From: David Abrahams (dave_at_[hidden])
Date: 2002-10-08 07:09:01
"John Maddock" <jm_at_[hidden]> writes:
> > > 1) Should we use boost.test?
> > > ~~~~~~~~~~~~~~~~~~~
> > >
> > > As it stands IMO no: the tests are both compile time and run time tests,
> > > yes this really does make a difference (gory details and compiler bugs
> > > omitted here...).
> > Not obvious to me why, without the gories.
> OK here are some of the gory details:
OK, I understand all of that. Thanks for the explanation.
> > > In particular the compiler requirements column is now almost
> > > meaningless. The thing is we now have so many fixes checked in that
> > > most of the traits work most of the time with most compilers. I
> > > guess we could remove the PCD legends and replace with comments
> > > containing broad generalisations.
> > I think that the category "requires compiler support" is still
> > useful. However, there are cases where a trait is not an atom, but
> > composed of other traits which need compiler support. In those cases,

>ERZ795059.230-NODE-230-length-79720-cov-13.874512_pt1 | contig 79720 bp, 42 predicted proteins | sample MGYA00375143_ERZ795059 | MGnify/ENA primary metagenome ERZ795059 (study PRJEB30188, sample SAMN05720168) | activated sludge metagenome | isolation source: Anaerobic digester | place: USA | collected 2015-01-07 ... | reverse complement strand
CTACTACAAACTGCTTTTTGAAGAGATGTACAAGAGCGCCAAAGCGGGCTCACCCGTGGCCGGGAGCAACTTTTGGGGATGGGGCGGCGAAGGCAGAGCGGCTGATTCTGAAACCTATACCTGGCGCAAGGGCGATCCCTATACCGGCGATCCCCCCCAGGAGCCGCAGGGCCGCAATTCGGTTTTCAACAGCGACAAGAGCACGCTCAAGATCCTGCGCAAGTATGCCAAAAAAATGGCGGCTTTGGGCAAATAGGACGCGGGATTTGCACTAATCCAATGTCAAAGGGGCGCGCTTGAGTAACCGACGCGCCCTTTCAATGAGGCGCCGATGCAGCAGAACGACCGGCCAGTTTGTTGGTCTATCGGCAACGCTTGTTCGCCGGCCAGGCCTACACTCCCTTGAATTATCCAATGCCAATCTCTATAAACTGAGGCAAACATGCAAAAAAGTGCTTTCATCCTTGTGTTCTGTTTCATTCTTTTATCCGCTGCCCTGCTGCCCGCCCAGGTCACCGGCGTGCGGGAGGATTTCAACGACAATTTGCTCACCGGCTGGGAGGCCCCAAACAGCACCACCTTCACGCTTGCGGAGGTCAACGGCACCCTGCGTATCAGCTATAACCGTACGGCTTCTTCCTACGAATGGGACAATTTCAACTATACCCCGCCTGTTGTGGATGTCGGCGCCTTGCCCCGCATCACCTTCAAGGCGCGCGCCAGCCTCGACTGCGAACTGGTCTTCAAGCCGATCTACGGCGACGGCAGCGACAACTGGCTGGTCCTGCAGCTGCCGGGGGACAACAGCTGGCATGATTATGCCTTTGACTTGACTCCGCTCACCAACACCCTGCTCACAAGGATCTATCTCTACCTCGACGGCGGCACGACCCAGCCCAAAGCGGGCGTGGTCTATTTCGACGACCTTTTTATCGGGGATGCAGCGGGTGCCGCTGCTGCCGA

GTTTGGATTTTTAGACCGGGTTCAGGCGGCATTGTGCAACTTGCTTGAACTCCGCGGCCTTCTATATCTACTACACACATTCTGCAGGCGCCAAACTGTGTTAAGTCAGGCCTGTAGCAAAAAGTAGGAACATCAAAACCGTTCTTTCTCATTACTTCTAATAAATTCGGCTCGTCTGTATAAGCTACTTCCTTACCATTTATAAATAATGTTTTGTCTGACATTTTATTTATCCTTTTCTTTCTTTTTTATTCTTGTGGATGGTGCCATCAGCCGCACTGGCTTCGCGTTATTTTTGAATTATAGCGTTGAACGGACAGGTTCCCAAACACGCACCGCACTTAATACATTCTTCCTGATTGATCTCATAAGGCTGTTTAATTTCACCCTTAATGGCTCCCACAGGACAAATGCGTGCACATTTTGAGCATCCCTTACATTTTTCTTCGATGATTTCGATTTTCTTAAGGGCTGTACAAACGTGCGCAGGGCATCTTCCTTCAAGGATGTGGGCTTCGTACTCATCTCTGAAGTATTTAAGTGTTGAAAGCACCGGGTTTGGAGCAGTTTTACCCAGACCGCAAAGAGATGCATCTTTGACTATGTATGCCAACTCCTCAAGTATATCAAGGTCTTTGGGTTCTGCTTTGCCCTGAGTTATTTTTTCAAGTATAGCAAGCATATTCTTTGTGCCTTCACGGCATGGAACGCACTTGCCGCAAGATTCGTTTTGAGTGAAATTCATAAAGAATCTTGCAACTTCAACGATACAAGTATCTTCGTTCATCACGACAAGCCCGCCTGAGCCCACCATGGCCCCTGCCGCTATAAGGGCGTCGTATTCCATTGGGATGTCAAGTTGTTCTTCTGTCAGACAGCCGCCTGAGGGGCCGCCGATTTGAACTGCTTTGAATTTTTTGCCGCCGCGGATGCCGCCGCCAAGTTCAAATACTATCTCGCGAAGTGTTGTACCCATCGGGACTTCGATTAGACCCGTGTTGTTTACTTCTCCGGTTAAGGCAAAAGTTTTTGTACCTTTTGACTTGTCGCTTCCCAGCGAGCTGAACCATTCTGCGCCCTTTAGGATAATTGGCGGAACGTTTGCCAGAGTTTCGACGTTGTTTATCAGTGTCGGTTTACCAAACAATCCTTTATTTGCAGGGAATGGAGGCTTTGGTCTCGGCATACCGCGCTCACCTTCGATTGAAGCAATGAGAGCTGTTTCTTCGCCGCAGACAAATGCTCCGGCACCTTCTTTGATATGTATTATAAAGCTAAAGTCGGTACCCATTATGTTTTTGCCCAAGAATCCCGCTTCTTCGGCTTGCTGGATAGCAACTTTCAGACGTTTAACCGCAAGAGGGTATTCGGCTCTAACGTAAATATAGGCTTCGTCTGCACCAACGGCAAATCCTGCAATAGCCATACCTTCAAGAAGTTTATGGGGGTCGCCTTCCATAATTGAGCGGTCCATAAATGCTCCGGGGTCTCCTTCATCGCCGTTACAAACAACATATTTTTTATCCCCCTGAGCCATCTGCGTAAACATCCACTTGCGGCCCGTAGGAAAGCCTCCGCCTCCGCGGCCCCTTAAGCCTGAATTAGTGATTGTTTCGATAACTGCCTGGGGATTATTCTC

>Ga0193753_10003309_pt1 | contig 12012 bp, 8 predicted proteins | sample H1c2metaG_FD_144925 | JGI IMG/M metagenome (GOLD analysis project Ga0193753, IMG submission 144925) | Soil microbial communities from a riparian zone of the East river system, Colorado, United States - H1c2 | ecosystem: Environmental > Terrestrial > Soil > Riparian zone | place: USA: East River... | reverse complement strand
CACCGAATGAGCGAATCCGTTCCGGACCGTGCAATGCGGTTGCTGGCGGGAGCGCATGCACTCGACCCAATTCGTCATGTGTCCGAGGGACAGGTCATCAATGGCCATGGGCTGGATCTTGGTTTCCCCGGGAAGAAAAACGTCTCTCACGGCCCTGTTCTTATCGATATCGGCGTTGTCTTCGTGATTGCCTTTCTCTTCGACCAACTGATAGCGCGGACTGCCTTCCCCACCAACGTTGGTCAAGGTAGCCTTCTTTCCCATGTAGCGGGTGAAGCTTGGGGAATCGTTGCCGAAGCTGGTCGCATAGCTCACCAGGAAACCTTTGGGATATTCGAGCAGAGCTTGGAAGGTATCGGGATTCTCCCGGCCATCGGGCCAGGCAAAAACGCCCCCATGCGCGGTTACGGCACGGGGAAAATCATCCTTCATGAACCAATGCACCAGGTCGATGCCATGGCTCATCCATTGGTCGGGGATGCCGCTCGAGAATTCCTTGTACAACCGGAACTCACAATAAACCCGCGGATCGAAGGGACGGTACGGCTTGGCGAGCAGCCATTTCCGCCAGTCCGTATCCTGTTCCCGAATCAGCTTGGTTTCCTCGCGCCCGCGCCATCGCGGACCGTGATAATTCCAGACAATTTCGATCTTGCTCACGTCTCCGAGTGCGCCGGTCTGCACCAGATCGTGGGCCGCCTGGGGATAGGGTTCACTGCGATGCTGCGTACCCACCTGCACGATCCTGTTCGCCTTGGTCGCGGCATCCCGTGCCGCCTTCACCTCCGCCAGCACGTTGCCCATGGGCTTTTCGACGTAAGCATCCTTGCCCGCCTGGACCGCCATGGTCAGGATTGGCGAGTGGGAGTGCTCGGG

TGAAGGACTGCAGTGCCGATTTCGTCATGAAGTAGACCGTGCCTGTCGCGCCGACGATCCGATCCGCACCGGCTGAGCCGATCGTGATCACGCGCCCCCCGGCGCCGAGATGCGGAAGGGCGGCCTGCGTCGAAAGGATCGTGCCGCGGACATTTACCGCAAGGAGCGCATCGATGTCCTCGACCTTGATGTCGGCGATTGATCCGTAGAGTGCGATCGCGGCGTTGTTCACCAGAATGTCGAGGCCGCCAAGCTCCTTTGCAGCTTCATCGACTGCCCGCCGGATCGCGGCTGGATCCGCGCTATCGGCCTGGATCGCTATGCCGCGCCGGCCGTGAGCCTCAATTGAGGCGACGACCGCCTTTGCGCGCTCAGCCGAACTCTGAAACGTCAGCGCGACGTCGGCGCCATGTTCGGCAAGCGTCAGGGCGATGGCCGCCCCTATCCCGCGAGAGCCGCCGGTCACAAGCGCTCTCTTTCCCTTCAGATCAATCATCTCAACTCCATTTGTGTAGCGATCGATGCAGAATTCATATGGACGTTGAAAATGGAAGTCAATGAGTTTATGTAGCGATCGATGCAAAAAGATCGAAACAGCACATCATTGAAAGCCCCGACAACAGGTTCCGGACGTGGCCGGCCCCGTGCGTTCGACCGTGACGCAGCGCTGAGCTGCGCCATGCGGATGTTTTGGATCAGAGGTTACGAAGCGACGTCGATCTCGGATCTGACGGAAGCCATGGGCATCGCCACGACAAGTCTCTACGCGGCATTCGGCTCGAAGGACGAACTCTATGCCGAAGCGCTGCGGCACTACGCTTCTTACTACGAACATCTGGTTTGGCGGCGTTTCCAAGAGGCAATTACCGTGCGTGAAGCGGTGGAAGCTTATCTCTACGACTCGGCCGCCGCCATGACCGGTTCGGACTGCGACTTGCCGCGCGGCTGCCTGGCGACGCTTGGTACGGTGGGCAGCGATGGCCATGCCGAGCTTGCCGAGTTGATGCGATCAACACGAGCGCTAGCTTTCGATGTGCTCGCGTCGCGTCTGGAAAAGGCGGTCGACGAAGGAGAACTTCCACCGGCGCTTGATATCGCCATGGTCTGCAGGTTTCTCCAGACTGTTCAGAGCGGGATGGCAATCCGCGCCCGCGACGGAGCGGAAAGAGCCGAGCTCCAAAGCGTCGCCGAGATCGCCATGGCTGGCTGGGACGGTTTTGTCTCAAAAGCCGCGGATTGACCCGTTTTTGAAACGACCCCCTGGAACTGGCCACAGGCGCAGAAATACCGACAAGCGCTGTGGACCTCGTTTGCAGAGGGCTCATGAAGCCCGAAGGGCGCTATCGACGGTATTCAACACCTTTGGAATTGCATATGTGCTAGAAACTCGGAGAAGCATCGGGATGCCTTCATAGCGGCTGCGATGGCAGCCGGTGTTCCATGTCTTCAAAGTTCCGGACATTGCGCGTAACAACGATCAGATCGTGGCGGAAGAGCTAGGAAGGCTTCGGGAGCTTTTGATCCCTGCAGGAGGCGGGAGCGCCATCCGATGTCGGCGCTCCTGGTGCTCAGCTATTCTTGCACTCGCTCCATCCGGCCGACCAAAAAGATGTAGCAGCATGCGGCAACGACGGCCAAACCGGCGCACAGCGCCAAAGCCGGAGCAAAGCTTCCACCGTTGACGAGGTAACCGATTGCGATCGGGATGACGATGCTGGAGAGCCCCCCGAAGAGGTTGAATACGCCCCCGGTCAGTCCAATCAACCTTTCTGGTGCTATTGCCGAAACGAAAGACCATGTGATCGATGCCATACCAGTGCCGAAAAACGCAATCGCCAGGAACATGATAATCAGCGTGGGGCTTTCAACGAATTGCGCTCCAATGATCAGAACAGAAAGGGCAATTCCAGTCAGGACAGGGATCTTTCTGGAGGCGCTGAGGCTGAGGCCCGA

> > it's very helpful to know that you just need to just need to
> > specialize the atomic traits in order to make the others work.
> Good point, but doesn't the dependency tree vary depending upon the
I don't know. I hope not. I mean, "requires compiler support" should
mean that even with a perfectly conforming compiler we can't implement
it, today. Shouldn't all non-atomic traits requiring compiler support
have the same implementation on all compilers?
> All good points, and all lot of work!
I don't think it would be too bad, especially now that they're
1. We make a list of all the things we think it's important to
say/know about a trait.
2. We check that in as the first piece of documentation, like a
3. We treat each trait individually. Maybe each should have its own
web page for detailed info. We just look at the implementation and
the test results for each one.
-- David Abrahams * Boost Consulting dave_at_[hidden] * http://www.boost-consulting.com
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